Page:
Travis – The Boy With No Name

The Boy With No Name

Travis has had an odd career trajectory: from upstart, albeit modest, superstars in Europe through their first three albums, to a relatively low-key status over the last six years and only one new album, until now. So where does this leave the band today, on their fifth proper release?

Well, I don’t think Fran Healy is capable of writing a bad song, and thankfully the band has both lightened up and warmed up since 2003’s Twelve Memories. Being back with super-producer Nigel Godrich (Radiohead, Beck) isn’t a bad thing. There are some highs here, although I wouldn’t call this CD ‘exciting,’ either. If you are a fan of Travis, everything they do is probably a must have. Otherwise, The Boy With No Name is a good, albeit soft, Brit-pop CD, from a band that continues to mature.

Travis’ 1997 debut album, Good Feeling, was so good and so promising that they became Oasis’ touring ‘little brother.’ The 1999 release, The Man Who, was a landmark of swooning, melodic rock (and paved the way for the success of Coldplay), and is undoubtedly one of the best albums of the 90’s. The first half of The Invisible Band, in 2001, continued in the same vein with the band at times creating almost otherworldly melodies – and singer Healy spilling his guts all over the place. The second half of that CD, however, while all good enough songs, was a bit delicate and played a bit flat. The 2003 release, Twelve Memories, was written by Healy in the wake of 9/11, Iraq, and the near death of band drummer Neil Primrose in a swimming mishap. The result, not surprisingly, was a rather somber affair – well an extremely somber affair, actually. While undoubtedly therapeutic for Healy, the CD was maybe not so exciting for the rest of us.

Early on, what was really some youthful aggression got Travis pegged as ‘rockers,’ which they really never were. This is made more clear on The Boy With No Name. There are some standout moments here. The jangly “Selfish Jean” makes nice use of a Motown-ish rhythm section (“Cant Hurry Love”?). “Battleships” is reminiscent of the tight melodies on Twelve Memories, but it is lighter and more moving. (An analogy between lovers and 130 million kg, steel gunboats? Eh.) The yearning is there in Healy’s breathy, falsetto voice, along with a banjo twang that guitarist Andy Dunlop has often favored since The Invisible Band (although I have to say that I am getting over the banjo thing).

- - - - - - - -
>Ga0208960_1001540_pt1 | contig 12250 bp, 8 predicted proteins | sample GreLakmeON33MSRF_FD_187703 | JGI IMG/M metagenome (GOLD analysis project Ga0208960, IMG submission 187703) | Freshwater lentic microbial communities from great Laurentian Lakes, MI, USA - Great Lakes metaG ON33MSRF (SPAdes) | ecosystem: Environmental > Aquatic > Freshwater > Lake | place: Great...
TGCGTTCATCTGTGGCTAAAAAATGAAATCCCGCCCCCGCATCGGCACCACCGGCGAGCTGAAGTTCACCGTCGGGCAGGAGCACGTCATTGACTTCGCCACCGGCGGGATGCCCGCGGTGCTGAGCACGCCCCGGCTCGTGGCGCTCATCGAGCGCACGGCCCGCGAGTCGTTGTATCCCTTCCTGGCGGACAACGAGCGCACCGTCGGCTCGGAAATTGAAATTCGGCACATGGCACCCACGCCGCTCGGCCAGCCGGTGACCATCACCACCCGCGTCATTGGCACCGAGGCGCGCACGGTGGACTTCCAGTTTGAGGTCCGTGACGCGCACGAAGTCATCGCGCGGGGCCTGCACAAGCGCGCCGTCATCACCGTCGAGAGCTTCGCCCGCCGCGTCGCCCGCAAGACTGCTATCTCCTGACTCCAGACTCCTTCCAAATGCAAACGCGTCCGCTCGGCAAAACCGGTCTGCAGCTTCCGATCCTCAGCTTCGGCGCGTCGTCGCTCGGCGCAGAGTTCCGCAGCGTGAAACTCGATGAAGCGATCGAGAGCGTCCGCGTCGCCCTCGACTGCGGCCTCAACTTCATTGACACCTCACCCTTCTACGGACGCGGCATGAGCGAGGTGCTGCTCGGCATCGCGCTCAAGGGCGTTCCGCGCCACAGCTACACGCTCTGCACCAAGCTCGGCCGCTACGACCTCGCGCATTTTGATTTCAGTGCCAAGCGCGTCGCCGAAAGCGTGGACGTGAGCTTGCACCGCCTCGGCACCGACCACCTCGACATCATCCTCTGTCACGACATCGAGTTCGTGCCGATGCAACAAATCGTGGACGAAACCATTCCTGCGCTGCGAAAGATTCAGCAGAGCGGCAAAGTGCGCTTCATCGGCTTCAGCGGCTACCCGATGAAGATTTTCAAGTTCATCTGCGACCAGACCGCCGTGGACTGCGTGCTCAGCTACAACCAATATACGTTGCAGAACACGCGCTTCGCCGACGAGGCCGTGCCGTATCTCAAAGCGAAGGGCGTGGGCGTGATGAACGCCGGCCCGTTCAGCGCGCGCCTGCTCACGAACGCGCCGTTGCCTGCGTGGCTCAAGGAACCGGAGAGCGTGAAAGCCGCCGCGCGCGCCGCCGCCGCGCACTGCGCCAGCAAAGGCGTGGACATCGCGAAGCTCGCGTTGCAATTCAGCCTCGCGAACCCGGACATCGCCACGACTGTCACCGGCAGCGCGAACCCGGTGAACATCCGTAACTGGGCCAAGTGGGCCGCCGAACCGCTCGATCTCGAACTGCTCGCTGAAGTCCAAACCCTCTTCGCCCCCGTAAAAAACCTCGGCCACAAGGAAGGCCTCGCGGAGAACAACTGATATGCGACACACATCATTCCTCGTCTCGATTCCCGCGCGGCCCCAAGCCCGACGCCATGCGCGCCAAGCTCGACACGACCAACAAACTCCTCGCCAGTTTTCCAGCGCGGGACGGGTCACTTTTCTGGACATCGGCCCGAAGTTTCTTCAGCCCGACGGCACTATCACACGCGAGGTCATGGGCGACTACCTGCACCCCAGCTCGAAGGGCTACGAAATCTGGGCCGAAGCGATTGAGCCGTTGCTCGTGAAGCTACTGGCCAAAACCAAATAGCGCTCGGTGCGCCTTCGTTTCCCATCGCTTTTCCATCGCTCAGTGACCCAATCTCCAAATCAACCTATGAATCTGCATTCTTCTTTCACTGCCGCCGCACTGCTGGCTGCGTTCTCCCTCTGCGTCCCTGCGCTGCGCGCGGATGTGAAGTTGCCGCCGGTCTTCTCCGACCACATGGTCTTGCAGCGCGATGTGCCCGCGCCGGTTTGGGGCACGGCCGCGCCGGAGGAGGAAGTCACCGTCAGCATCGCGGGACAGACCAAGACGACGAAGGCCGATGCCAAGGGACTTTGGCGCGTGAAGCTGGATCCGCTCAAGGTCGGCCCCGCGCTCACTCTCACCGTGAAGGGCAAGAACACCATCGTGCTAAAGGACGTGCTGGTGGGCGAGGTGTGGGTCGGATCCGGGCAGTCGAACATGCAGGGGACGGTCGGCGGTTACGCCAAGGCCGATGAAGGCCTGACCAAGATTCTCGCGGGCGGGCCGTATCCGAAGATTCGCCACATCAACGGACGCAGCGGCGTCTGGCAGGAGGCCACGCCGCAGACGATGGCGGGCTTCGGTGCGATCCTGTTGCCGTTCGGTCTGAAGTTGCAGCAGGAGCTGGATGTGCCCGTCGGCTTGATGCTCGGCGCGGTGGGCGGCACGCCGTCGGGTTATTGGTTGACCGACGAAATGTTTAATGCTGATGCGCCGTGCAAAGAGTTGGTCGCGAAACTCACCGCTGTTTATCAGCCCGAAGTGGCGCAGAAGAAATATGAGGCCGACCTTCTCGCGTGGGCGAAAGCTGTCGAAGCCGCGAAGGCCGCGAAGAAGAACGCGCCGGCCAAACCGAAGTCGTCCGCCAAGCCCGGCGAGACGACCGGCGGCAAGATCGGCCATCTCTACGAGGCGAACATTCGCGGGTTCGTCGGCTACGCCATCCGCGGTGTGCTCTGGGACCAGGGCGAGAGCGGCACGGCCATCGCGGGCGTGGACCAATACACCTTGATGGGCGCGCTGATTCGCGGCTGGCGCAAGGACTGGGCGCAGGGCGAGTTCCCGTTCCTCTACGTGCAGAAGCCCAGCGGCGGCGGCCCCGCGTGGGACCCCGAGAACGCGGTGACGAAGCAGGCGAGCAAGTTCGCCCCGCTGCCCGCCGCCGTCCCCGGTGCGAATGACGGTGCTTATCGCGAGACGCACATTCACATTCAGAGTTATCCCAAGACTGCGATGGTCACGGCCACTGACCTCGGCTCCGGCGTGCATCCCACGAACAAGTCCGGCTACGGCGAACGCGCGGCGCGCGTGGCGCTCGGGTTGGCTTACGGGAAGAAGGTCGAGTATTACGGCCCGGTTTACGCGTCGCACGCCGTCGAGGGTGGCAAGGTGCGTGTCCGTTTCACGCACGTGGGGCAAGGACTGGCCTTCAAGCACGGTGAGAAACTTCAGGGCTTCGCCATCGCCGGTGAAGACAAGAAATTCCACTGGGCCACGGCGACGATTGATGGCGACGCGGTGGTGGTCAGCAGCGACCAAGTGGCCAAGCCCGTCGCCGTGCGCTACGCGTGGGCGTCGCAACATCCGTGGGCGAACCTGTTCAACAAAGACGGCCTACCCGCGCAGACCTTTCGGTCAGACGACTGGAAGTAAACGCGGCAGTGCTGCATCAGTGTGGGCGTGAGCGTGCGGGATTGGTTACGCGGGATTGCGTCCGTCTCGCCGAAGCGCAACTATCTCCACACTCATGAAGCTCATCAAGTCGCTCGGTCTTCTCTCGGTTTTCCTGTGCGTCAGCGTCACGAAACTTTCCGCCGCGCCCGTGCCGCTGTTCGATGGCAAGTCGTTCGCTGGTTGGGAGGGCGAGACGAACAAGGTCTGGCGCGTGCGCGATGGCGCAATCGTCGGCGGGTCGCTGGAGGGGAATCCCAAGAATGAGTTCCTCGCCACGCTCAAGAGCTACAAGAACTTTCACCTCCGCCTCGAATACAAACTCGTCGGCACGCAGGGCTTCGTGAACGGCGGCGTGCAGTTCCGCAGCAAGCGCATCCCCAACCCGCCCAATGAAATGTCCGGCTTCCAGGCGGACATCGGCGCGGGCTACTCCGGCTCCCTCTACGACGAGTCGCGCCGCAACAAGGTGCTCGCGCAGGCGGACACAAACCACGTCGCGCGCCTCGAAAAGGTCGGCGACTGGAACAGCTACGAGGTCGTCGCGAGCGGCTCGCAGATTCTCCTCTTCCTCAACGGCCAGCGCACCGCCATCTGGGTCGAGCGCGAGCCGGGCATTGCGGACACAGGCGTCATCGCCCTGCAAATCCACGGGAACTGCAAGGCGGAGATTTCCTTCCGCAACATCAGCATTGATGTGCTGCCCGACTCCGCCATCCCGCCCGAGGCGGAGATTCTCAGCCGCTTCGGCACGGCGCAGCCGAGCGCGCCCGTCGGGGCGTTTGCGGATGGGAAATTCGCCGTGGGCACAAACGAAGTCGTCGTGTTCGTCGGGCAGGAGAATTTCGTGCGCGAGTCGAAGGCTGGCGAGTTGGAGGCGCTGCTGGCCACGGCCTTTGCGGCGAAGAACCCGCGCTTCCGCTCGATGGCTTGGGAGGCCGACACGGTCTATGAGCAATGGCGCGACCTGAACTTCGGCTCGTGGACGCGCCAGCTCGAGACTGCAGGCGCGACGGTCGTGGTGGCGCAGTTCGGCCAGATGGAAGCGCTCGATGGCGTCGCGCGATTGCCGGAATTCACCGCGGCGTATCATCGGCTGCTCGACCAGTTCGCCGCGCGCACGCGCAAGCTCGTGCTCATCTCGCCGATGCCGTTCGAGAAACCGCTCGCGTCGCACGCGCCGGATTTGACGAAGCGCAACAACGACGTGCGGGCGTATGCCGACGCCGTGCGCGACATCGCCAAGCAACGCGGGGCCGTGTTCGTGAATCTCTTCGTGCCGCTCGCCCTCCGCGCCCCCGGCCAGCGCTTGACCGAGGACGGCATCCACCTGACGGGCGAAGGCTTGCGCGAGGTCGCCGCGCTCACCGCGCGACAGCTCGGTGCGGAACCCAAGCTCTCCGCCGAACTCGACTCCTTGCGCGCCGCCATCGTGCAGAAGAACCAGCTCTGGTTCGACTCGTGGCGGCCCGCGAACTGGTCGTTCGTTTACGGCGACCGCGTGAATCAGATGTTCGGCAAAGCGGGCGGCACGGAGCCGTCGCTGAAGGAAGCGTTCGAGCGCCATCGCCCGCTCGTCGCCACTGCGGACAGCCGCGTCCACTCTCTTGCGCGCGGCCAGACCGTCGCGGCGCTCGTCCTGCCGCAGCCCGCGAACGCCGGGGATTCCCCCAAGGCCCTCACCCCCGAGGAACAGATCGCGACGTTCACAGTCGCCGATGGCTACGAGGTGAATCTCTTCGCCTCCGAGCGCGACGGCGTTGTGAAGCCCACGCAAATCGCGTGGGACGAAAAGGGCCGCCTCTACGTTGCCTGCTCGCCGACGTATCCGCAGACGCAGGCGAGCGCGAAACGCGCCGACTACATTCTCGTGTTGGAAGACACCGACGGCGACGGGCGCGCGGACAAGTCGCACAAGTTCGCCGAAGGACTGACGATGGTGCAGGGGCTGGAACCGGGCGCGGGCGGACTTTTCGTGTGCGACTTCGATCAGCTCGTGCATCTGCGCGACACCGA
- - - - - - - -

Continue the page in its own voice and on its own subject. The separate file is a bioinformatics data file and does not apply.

The only aggression to be found anywhere on the record is the stomp of “Eyes Wide Open.”

“Under the Moonlight” is an interesting song, and perhaps could even marks a future direction for the band, again with the jangle and some harmonies that give the band a very fresh and very modern pop sound. And, yes, Healy can still pull off singing about “moonbeams,” and the like, without annoying the crap out of the listener.

The negatives here are that the CD lacks the energy present on their last single, “Walking in the Sun”, and only briefly touches on a sort of retro-British Invasion style they have done well before (such as on the single “Coming Around”). The lightly chiming guitars, folk-ish approach, and relaxed singing can – again – get a bit too relaxing. Still, this band has always had a lot of heart and this album gets that across.